Collection Development Policy

Part I: Goals and Mission

The Fineman and Pappas Law Libraries’ principal mission in collecting and maintaining library resources is to support the instructional and research needs of our primary patrons: the students, faculty, staff, and alumni of the Boston University School of Law.

The law library’s mission also extends to the wider Boston University community. Boston University encourages interdisciplinary approaches to scholarship and learning with many formal and informal bridges between departments and schools. Because almost any field of study can have a legal component, the law school is an active participant in Boston University’s interdisciplinary programs and initiatives. As a result, the law library serves not only as a library for the law faculty and students, but as the law library for the entire Boston University community. Our collections provide access to a broad range of resources on law and on law’s intersections with other disciplines.

In addition to developing its own electronic and print collections, the law library actively participates in campus, regional, and national programs for cooperative collection sharing and development, including various consortia.  Campus-wide access to legal materials, increasingly via reliance on electronic databases, is provided through cooperative arrangements with other Boston University libraries.

The goals of this policy are:

  1. To document the law library’s current collection philosophies, policies, and practices.
  2. To provide guidance to all those involved in developing the collection.
  3. To inform library staff, law school administrators, faculty, and students of the collection emphases and criteria for evaluating new materials and formats.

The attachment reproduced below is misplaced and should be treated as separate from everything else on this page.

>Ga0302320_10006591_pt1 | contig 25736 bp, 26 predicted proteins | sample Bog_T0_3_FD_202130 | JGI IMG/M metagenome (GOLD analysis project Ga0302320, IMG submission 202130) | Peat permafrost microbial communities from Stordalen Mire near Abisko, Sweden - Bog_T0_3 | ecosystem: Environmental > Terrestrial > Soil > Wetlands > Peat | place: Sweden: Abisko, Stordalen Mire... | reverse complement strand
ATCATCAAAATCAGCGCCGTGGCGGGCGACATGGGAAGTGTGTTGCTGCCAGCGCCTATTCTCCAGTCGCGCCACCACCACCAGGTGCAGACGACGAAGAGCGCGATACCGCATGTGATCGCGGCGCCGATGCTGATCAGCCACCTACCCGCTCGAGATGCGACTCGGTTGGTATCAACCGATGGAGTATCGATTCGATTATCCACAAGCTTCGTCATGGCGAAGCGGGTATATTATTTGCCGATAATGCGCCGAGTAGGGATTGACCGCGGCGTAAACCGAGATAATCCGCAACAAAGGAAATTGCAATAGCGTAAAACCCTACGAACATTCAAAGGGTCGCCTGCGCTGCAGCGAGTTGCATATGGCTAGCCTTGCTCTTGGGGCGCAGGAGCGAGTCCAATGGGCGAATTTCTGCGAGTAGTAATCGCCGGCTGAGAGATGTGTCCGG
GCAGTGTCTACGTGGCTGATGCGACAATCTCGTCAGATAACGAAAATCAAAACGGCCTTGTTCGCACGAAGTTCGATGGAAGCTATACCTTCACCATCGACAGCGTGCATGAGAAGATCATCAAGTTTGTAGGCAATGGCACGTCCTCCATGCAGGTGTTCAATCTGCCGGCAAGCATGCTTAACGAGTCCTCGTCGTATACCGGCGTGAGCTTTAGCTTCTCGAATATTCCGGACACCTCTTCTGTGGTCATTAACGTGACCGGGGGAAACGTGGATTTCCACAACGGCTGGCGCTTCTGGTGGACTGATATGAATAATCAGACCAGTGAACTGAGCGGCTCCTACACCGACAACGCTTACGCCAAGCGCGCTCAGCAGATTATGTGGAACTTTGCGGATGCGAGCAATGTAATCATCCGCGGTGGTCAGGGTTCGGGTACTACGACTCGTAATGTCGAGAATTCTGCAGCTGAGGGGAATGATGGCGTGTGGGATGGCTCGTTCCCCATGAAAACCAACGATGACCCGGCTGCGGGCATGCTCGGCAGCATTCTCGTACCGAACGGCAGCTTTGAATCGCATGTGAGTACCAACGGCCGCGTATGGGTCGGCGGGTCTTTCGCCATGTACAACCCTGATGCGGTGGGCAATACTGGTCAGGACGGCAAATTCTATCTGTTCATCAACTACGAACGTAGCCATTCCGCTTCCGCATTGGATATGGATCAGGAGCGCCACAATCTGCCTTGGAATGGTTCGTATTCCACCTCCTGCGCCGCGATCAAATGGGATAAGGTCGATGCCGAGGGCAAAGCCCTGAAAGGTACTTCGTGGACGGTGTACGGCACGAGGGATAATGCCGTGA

4. To provide guidance for deselection decisions.

 

PART II: Criteria and Process

Selection criteria

The law librarians should take the following into account when considering resources to add to the collection:

  • Subject area, including the following:
    • Importance to collection
    • Importance to the law school curriculum, program emphases, and faculty scholarship
    • Likelihood of use
    • Current and permanent value
  • Initial cost
  • Maintenance of resource, including monetary cost and staff time
  • Currency of resource and frequency of updates
  • Authoritativeness of title and publisher
  • Authoritativeness and reputation of author
  • Format, including user interface if the format is electronic
  • Scarcity of material
  • Duplication of material in our collection and elsewhere on campus
  • Long-term access to material and preservation issues
  • Space within the library

These criteria may considered along with other factors the library deems appropriate when reviewing resources for the collection.

 

Scope of coverage

The library provides access to primary materials for the United States federal government and all fifty states, with a particular collection emphasis on primary materials for the United States federal government, Massachusetts, and a small group of core states.  These core states include Connecticut, Maine, New Hampshire, Rhode Island, Vermont, California, and New York. In addition, the library may collect materials for states where the law is either unique or influential, such as the Delaware law of corporations.

The library also collects foreign, comparative, and international law.  These collections are based on the needs of the law school curriculum, students, and faculty.  We focus on the subject areas listed below and collect primarily comparative and international law.

The library collects in a wide range of subject areas based on the needs and focuses of the law school curriculum, student needs, and faculty research.  We also consider the needs of the Boston University community and interdisciplinary topics as they intersect with law.  We focus our collection most heavily in the following areas based on the law school’s current programs and emphases: